How A Nazi Document Shredder Became America's Most Valuable Spy
Tony Paterson, in the London Independent (March 20, 2004):
To outsiders Fitz Kolbe was a typically correct Nazi official. The balding, impish German who liked wearing lederhosen, worked as a mere bureaucrat in Adolf Hitler's Foreign Ministry for most of the Second World War, where he was employed shredding documents.
Yet for what was later to become the CIA, Fritz Kolbe was and still is "the most important spy of the Second World War". Kolbe loathed the Nazi regime and was prepared to do everything in his power to bring about its downfall.
He smuggled hundreds of top-secret files to American intelligence from 1943 onwards, continuing undetected until the end of the war. Rejected by postwar Germany, he was reduced to becoming a salesman for an American chainsaw manufacturer.
The information that Kolbe supplied to Allen Dulles, who later founded the CIA, included secrets about where the Germans expected the Allies to land in Normandy, key facts about the Nazi V1 and V2 rockets and Japanese military plans in South-east Asia. Kolbe even exposed a butler working in the British embassy in Istanbul as a German spy.
Richard Helms, a former CIA boss, described Kolbe's information as "the most important ever supplied by an agent working for the Allies during the whole of World War Two".
Spurned by the British who assumed he was a "Nazi plant" because he refused to accept payment for information, Kolbe supplied his secrets exclusively to the American OSS. Kolbe's story is little known in Britain, and in Germany - where he was once dismissed as a traitor - and he has never been honoured for his wartime role.
A new book by a French historian, published in Germany this week, attempts to correct the imbalance. Fritz Kolbe, by Lucas Delattre, has been timed to appear as Germany prepares to mark the 60th anniversary of the failed 20 July 1944 bomb plot against Hitler that was carried out by disaffected members of the Prussian aristocracy in the German army.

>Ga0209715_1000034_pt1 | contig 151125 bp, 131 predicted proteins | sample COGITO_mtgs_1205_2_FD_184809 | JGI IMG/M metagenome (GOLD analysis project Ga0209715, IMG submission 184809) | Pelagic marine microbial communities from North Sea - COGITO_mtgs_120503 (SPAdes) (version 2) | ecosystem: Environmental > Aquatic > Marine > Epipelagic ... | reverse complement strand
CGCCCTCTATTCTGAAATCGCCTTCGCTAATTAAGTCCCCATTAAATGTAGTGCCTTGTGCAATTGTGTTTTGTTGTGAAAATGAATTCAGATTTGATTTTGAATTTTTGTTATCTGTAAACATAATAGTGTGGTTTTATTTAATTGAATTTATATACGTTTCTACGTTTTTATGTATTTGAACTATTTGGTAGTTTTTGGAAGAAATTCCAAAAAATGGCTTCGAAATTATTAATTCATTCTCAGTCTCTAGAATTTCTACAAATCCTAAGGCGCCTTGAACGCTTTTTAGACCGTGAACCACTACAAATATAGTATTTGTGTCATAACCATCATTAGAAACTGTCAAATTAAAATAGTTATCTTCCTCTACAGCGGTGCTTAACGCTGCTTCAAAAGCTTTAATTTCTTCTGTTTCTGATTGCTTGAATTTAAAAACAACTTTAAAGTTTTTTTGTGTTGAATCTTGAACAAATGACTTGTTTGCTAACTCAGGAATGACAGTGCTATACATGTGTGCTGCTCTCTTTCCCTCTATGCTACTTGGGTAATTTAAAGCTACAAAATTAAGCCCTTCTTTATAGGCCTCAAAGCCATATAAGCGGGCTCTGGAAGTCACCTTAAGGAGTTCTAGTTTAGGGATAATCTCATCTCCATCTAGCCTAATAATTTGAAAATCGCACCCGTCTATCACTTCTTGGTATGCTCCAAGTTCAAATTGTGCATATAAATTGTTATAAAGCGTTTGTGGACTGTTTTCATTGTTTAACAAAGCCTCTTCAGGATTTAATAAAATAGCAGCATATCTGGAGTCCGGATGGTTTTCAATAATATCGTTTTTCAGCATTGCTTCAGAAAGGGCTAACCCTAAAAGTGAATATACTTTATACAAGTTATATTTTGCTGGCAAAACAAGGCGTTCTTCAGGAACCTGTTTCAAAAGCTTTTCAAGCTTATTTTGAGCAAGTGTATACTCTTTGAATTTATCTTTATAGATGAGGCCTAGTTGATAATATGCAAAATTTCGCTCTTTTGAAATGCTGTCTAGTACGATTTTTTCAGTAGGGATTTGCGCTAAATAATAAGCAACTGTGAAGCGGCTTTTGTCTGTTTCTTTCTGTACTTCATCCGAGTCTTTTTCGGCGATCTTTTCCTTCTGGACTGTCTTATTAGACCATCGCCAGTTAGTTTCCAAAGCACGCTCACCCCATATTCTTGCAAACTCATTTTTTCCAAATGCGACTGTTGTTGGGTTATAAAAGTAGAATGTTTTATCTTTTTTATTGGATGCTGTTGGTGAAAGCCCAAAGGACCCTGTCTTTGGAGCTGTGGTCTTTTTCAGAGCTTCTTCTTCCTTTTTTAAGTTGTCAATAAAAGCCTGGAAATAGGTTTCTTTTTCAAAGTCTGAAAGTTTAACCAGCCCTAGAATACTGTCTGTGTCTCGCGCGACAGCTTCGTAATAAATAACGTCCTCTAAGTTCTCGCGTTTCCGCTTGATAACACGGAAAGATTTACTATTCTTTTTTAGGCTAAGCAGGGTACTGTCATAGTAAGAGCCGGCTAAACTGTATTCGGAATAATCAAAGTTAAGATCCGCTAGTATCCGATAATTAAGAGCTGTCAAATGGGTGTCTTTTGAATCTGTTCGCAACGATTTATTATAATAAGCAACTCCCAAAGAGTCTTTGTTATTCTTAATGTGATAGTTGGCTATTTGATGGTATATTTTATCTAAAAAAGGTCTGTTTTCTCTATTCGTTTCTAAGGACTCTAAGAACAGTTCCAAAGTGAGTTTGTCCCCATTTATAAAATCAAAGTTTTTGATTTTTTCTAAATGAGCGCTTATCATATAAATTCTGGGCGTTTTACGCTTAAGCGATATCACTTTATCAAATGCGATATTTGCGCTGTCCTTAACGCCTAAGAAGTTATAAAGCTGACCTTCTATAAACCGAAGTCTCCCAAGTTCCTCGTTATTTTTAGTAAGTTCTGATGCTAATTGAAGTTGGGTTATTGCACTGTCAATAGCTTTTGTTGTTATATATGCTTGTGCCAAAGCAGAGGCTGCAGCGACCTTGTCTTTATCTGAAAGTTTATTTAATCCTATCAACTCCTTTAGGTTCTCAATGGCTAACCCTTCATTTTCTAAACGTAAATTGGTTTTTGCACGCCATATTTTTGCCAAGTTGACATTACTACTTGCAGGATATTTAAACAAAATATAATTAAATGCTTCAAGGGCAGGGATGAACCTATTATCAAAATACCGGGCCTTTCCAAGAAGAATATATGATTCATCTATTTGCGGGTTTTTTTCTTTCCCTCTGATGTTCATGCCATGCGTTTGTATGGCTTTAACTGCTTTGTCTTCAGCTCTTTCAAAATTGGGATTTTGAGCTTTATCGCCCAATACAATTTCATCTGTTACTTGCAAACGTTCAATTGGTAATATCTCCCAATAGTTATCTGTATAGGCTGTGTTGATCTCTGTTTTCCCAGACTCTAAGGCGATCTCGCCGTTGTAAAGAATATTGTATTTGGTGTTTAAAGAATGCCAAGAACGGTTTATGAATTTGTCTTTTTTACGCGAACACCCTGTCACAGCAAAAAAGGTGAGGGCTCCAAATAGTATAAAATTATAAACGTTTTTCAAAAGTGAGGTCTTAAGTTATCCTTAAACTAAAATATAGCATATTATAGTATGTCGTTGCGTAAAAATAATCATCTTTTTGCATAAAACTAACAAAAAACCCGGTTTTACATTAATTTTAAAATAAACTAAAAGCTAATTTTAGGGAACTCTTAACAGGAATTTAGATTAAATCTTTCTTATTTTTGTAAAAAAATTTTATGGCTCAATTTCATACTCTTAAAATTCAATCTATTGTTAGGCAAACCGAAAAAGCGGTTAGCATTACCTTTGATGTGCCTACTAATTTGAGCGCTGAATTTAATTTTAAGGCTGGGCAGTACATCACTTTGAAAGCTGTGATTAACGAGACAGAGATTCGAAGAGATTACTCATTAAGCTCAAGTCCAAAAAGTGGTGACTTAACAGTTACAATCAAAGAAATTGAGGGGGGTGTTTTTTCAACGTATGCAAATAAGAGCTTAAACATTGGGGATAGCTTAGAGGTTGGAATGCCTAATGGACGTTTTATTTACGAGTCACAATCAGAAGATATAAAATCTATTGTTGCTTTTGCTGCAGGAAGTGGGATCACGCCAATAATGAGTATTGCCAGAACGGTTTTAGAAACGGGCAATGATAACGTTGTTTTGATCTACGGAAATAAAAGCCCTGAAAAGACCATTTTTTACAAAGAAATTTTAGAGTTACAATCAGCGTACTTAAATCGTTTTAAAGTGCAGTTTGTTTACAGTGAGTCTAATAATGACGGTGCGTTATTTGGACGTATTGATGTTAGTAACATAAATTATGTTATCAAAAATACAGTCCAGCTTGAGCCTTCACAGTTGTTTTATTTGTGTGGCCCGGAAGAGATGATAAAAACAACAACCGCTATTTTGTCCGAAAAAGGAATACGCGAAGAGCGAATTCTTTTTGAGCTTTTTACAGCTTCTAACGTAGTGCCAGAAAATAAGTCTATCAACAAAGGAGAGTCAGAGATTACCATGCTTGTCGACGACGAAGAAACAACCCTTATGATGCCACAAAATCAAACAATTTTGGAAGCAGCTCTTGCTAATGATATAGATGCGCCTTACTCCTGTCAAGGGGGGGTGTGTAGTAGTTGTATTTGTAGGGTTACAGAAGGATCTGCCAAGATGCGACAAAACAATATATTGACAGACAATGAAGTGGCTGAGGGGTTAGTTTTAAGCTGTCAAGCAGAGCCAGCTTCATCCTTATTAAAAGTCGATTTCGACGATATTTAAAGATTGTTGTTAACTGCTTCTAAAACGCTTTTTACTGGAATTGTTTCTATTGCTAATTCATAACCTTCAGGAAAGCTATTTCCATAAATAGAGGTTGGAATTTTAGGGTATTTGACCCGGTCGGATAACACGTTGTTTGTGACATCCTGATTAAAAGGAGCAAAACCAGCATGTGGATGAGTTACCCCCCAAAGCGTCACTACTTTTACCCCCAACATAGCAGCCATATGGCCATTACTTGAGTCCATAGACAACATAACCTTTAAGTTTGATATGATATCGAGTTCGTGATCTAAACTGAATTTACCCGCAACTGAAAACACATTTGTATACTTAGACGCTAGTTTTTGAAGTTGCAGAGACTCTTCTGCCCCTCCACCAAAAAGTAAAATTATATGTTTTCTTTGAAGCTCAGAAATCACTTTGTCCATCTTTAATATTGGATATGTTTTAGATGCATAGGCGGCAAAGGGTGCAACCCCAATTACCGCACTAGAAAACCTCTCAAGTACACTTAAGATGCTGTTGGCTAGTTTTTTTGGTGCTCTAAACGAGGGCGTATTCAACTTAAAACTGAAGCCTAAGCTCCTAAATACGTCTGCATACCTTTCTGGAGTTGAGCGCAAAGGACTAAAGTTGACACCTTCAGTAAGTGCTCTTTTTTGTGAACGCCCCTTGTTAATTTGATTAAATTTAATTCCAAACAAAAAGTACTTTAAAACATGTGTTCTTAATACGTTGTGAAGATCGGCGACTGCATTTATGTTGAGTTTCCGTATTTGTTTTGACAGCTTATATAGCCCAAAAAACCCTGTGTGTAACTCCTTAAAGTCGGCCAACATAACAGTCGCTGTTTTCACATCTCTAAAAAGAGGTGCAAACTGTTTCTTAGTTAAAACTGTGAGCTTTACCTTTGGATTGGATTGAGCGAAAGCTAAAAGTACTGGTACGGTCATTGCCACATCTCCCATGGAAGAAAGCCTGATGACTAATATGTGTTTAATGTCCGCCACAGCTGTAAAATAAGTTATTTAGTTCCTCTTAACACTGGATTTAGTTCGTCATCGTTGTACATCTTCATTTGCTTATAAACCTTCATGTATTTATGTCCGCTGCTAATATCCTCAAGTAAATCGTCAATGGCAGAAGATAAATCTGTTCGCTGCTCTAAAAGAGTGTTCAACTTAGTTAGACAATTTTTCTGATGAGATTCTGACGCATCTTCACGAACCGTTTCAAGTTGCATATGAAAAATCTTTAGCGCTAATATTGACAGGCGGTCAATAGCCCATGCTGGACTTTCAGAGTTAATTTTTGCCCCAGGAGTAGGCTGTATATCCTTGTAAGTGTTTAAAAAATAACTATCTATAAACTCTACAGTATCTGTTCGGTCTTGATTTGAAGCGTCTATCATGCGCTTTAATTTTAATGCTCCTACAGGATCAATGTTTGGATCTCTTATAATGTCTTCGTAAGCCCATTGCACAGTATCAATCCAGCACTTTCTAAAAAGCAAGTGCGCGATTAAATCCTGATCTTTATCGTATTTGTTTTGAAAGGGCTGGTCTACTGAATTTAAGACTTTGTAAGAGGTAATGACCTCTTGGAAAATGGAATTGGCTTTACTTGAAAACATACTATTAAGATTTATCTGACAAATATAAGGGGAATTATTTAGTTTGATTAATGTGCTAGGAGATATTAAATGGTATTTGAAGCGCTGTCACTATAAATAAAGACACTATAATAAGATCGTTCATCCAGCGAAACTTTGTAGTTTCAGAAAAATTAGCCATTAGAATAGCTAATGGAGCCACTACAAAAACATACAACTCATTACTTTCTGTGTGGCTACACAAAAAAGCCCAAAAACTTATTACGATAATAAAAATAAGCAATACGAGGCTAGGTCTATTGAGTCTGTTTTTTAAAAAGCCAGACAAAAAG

The officers who organised the plot will be feted this summer as heroic members of Germany's wartime anti-Nazi resistance. But Kolbe is unlikely to be honoured with them. As Germany's Stern magazine put it this week: "Kolbe's story demonstrates that very ordinary Germans could do something to fight Hitler's madness - and postwar Germany treated him like a leper because of his actions."
Delattre's book, which is the first to draw on the spy's private archives, shows what Kolbe did to undermine the Nazi war machine. For most of the war, Kolbe was employed in the Foreign Ministry and worked directly under Karl Ritter, the chief Nazi liaison officer to the armed forces.
Kolbe saw and photographed the hundreds of top-secret military documents that
crossed his desk, even staying in his office during air raids to complete his
tasks. Yet his spying career only began in 1943 when he finally succeeded in
becoming one of the Third Reich's hand-picked diplomatic couriers, which enabled
him to smuggle his information to Switzerland. In August that year he taped
two large envelopes containing mimeographed secret documents to his legs and
boarded a train to Berne. His official task was to deliver Reich documents to
the German embassy in the city, but Kolbe also went to the British where he
offered his information for nothing.
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